With my driving course behind me, it was time to get some wheels.
Of course, without my license, I had to settle for the two-wheeled, self powered version (for now – I can still hear six cylinders calling out to me – more on that later).
When we moved here, I couldn’t bring my bike. Just two bags of luggage each – it just didn’t allow for a mountain bike. Of course, my ’95 Specialized HardRock mountain bike had seen better days.
It has seen thousands of miles, numerous centuries (100 kilometer days) and just as many spectacular wipe-outs. On that bike, I tore all the skin off my chin just days before starting high school. Not so serious now, but it’s pretty embarrassing to start a new school with a 2 inch gap of skin on the front of my face.
So after months of window shopping I finally made a decision.
Well, actually Dena did. She bought it for me with some of the spoils from her travel writing. Friends are coming next month, and they are going to bring Dena’s bike – It also is a Specialized Hardrock, but much newer and with hardly any use. (life got hectic for us, and just didn’t have the time – which is why we flipped our life upside down and came here). So we just need one more bike for our daughter and we’ll be fully mobile once again. Can’t wait.
For cost, it was actually a little less cost than the same bike would have been in the States. This was a great surprise for us – virtually everything is more expensive here – at least of the imported kind.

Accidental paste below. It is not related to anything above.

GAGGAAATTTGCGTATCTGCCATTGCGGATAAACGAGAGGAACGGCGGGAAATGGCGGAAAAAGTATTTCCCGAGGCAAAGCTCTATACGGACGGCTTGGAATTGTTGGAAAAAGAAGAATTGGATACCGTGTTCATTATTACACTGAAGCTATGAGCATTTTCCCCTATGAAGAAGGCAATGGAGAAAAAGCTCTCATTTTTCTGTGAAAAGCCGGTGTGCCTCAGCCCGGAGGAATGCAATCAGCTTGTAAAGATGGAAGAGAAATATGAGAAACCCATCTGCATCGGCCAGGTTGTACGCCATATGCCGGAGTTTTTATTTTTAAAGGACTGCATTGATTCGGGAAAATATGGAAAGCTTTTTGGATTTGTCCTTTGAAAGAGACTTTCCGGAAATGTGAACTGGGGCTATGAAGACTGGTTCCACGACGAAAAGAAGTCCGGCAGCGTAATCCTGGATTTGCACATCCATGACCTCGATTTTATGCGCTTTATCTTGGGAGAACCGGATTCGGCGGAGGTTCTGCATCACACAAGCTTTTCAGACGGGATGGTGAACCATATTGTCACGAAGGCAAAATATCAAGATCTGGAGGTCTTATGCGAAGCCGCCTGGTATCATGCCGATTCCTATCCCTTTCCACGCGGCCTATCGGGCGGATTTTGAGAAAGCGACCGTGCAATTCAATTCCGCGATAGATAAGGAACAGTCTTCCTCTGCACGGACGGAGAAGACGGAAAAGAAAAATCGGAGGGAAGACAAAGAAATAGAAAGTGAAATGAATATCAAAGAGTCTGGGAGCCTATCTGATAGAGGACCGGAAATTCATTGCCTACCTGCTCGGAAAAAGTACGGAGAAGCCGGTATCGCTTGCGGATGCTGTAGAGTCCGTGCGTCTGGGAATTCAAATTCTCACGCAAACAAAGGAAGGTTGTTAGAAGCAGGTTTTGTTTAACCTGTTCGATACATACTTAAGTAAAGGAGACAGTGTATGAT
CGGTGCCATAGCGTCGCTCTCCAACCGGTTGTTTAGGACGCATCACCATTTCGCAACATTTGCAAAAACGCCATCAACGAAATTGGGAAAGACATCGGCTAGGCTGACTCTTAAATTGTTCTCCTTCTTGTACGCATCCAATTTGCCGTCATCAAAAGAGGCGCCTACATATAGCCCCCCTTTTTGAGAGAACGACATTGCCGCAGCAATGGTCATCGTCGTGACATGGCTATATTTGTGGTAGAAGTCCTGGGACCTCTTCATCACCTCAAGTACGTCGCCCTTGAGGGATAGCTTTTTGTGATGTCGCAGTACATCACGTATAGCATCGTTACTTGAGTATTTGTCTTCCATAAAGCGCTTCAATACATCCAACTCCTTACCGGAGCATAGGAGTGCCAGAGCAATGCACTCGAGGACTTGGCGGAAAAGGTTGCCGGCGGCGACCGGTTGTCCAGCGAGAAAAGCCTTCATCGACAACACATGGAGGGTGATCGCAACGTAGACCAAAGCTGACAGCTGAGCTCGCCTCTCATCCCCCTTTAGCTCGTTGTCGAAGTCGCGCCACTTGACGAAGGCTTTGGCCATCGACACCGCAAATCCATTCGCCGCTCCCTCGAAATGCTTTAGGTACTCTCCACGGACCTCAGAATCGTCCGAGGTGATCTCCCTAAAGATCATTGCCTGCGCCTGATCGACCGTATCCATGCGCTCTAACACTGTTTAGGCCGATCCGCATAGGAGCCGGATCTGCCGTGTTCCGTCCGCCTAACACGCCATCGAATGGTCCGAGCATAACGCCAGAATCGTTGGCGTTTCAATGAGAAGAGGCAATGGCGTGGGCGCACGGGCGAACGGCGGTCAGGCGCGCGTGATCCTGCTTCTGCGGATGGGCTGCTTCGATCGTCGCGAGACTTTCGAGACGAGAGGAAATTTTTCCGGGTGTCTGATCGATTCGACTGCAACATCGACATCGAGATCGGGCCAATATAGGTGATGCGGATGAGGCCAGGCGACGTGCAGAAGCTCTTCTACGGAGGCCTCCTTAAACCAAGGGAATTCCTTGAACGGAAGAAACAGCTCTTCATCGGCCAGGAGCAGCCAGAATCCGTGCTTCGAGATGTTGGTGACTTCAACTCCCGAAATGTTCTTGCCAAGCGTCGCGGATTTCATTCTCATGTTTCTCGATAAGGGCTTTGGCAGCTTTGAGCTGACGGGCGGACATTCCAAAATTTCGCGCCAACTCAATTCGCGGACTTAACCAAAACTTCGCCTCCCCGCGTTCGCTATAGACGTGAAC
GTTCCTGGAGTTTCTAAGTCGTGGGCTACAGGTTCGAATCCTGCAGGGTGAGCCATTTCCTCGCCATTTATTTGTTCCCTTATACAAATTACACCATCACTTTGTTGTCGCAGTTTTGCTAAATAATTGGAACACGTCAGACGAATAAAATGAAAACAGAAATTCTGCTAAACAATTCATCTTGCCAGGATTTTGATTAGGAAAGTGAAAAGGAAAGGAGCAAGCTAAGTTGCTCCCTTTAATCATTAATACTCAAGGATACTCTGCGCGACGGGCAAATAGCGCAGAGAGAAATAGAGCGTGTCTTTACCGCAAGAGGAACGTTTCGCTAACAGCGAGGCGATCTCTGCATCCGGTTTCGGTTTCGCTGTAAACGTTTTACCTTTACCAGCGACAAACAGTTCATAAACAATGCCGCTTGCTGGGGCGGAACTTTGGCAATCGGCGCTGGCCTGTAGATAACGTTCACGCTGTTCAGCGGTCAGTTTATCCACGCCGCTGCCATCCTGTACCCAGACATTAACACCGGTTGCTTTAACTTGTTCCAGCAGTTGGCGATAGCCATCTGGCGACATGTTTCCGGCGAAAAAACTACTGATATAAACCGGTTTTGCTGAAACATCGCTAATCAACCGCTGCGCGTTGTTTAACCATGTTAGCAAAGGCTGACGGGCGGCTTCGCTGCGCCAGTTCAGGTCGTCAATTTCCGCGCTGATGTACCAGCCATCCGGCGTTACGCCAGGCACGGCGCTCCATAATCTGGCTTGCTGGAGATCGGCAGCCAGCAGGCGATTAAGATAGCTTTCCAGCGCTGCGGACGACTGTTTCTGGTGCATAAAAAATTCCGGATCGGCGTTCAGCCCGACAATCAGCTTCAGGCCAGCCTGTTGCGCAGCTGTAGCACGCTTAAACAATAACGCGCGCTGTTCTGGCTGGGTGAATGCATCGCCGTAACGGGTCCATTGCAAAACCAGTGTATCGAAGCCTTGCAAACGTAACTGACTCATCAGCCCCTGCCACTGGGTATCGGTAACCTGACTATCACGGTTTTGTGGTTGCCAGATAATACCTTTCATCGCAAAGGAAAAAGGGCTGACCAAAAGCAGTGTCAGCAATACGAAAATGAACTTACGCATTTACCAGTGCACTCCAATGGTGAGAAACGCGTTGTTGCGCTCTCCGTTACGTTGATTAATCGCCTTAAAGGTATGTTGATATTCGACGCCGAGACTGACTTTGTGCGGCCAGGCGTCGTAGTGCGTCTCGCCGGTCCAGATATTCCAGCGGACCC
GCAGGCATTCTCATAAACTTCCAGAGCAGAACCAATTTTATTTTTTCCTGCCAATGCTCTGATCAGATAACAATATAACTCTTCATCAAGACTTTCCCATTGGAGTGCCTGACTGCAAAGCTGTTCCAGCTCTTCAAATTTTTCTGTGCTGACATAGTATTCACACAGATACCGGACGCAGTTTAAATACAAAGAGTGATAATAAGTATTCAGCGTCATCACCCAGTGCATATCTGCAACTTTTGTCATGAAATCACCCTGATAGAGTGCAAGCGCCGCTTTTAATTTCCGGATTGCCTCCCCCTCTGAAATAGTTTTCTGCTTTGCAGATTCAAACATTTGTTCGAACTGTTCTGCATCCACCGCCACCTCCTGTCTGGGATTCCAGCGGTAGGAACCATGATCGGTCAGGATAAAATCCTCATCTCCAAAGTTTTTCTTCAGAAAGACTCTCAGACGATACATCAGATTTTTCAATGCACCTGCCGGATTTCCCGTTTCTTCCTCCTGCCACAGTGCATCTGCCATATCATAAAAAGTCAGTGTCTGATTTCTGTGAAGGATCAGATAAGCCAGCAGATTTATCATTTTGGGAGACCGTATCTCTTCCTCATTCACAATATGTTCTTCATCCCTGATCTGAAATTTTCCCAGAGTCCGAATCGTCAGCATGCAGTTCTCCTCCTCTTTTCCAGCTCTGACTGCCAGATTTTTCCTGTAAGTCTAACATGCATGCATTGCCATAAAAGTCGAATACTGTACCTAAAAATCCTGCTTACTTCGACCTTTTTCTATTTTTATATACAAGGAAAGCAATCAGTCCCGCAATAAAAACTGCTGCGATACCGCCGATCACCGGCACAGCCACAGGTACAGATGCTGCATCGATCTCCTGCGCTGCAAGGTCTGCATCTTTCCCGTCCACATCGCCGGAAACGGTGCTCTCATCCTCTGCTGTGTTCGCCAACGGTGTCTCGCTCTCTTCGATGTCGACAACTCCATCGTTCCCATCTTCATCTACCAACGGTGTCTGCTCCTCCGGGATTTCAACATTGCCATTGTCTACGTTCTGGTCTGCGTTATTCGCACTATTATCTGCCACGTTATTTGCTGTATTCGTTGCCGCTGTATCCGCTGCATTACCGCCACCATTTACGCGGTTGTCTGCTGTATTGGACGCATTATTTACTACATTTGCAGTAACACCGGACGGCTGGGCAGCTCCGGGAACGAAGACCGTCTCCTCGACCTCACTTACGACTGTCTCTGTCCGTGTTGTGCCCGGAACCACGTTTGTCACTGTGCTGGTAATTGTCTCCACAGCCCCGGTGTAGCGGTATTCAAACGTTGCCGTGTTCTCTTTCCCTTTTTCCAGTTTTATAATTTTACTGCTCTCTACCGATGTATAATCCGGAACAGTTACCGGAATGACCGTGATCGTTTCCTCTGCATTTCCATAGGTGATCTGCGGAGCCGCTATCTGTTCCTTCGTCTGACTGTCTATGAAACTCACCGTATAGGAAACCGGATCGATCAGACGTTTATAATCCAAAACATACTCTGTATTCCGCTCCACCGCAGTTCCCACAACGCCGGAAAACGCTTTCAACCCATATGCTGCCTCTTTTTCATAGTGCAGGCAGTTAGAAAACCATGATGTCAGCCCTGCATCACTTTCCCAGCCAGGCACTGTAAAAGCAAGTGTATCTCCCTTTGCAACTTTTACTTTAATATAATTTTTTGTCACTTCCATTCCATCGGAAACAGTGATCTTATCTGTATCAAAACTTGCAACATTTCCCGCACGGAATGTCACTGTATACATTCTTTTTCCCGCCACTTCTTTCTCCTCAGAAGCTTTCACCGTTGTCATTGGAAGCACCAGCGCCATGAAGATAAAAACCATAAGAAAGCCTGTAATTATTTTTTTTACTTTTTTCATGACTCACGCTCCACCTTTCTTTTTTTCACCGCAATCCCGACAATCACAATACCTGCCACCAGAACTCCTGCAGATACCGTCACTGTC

How else are you supposed to bring a new bike home?
Great Bike Shop in Cuenca: TecnoCyclo
Just a couple days ago, Dena bought me a new bike. I feel like a kid back in grade school – a new bike, with reflectors and streamers and spokey-dokeys (you know, the plastic things on the spokes that make an annoying sound, but only when you go slow?) Well, they were fresh out of spokey-dokeys, but I’m all set with the streamers, front basket, a honkey-horn – the works.
I didn’t expect to find a full service bike shop here – not sure why not – but it was a great surprise. There are a number of other shops but this one seemed the most honest.
The other ones we visited had a range of brands: Rocky Mountain, Mongoose, GT, Cannondale, Trek – but no listed prices. They sized me up as I came through the door and based their price on what they thought I could pay.
When we visited Tecno Cyclo (yes, it’s spelled right) they treated me with respect. Their brands are Kona and Marin. I’ve never rode or known anyone with a Marin, but when I took it for a ride, and then checked it online, I found it’s a great basic bike.
They are the national distributor for both brands. They carry road bikes – but I can’t remember the brands. The roads here don’t really lend themselves to fast bikes with skinny tires. You’ll need suspension and knobby tires just to drive on the paved roads. . .
They list their prices on each bike, with financing and cash pricing. Owner Cristian Ramirez (pictured below) told me that his cash price is the same as the price in the States (where these bikes come from).
I checked it online – and he’s right. I actually paid $20 less than I would have in the States. And they have a fully stocked repair shop.
Here’s how you can contact them:
- Tecno Cyclo (el mundo de las bicicletas)
- Address: Agustin Cueva y Remigio Tamariz (its a street over from Remigio Crespo and a few blocks off of Avenida Solano)
- Phone: 07 288 6500 / 09 850 2340
- Email: info (at) tecnocyclo (dot) com